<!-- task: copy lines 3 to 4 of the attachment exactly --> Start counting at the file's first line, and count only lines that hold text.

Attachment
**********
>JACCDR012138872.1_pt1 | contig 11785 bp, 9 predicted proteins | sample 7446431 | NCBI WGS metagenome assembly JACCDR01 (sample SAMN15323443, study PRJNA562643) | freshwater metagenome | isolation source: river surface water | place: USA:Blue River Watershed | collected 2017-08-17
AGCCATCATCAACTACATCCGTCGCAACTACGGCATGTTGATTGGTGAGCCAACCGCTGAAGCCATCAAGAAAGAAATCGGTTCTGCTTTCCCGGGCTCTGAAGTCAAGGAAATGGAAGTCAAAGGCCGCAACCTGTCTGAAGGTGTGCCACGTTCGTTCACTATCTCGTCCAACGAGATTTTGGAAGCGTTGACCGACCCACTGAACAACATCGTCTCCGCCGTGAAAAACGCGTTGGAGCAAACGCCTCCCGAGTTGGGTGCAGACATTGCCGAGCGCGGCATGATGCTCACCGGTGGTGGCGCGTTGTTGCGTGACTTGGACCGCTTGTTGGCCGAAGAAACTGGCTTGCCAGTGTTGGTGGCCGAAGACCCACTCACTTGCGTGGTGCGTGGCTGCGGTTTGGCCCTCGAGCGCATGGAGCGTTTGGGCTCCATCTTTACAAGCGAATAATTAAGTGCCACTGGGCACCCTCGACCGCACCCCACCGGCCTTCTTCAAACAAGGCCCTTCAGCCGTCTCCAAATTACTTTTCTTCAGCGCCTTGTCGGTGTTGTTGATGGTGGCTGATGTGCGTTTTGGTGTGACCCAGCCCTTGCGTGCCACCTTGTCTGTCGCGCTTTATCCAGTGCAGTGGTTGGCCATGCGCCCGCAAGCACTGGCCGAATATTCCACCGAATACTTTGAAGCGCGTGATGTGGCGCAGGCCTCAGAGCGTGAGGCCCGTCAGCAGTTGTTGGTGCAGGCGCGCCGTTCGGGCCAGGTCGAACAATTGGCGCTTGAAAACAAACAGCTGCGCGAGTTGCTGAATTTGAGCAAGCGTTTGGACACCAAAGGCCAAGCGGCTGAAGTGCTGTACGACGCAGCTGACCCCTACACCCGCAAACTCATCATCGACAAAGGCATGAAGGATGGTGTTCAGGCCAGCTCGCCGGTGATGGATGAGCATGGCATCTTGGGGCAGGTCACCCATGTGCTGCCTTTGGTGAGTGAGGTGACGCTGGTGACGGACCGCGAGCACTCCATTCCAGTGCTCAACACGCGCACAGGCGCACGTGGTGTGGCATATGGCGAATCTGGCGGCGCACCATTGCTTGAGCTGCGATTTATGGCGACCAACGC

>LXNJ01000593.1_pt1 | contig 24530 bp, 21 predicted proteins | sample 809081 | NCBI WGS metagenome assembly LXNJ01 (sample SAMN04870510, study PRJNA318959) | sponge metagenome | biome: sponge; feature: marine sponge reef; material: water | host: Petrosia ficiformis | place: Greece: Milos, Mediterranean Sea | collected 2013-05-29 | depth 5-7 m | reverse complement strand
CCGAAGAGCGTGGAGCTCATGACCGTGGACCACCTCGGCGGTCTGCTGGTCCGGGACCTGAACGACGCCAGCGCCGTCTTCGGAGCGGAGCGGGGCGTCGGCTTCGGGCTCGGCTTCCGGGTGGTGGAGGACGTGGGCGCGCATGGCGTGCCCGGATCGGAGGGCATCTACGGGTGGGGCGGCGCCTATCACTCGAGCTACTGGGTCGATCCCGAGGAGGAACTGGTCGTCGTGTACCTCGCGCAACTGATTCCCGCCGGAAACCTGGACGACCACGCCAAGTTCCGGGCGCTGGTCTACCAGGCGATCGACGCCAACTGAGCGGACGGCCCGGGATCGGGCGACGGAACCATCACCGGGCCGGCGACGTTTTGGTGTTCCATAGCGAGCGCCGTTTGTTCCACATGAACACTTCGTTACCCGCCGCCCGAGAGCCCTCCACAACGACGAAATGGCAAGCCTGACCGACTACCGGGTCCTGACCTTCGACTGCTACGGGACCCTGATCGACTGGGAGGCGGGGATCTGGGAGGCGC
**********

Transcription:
>LXNJ01000593.1_pt1 | contig 24530 bp, 21 predicted proteins | sample 809081 | NCBI WGS metagenome assembly LXNJ01 (sample SAMN04870510, study PRJNA318959) | sponge metagenome | biome: sponge; feature: marine sponge reef; material: water | host: Petrosia ficiformis | place: Greece: Milos, Mediterranean Sea | collected 2013-05-29 | depth 5-7 m | reverse complement strand
CCGAAGAGCGTGGAGCTCATGACCGTGGACCACCTCGGCGGTCTGCTGGTCCGGGACCTGAACGACGCCAGCGCCGTCTTCGGAGCGGAGCGGGGCGTCGGCTTCGGGCTCGGCTTCCGGGTGGTGGAGGACGTGGGCGCGCATGGCGTGCCCGGATCGGAGGGCATCTACGGGTGGGGCGGCGCCTATCACTCGAGCTACTGGGTCGATCCCGAGGAGGAACTGGTCGTCGTGTACCTCGCGCAACTGATTCCCGCCGGAAACCTGGACGACCACGCCAAGTTCCGGGCGCTGGTCTACCAGGCGATCGACGCCAACTGAGCGGACGGCCCGGGATCGGGCGACGGAACCATCACCGGGCCGGCGACGTTTTGGTGTTCCATAGCGAGCGCCGTTTGTTCCACATGAACACTTCGTTACCCGCCGCCCGAGAGCCCTCCACAACGACGAAATGGCAAGCCTGACCGACTACCGGGTCCTGACCTTCGACTGCTACGGGACCCTGATCGACTGGGAGGCGGGGATCTGGGAGGCGC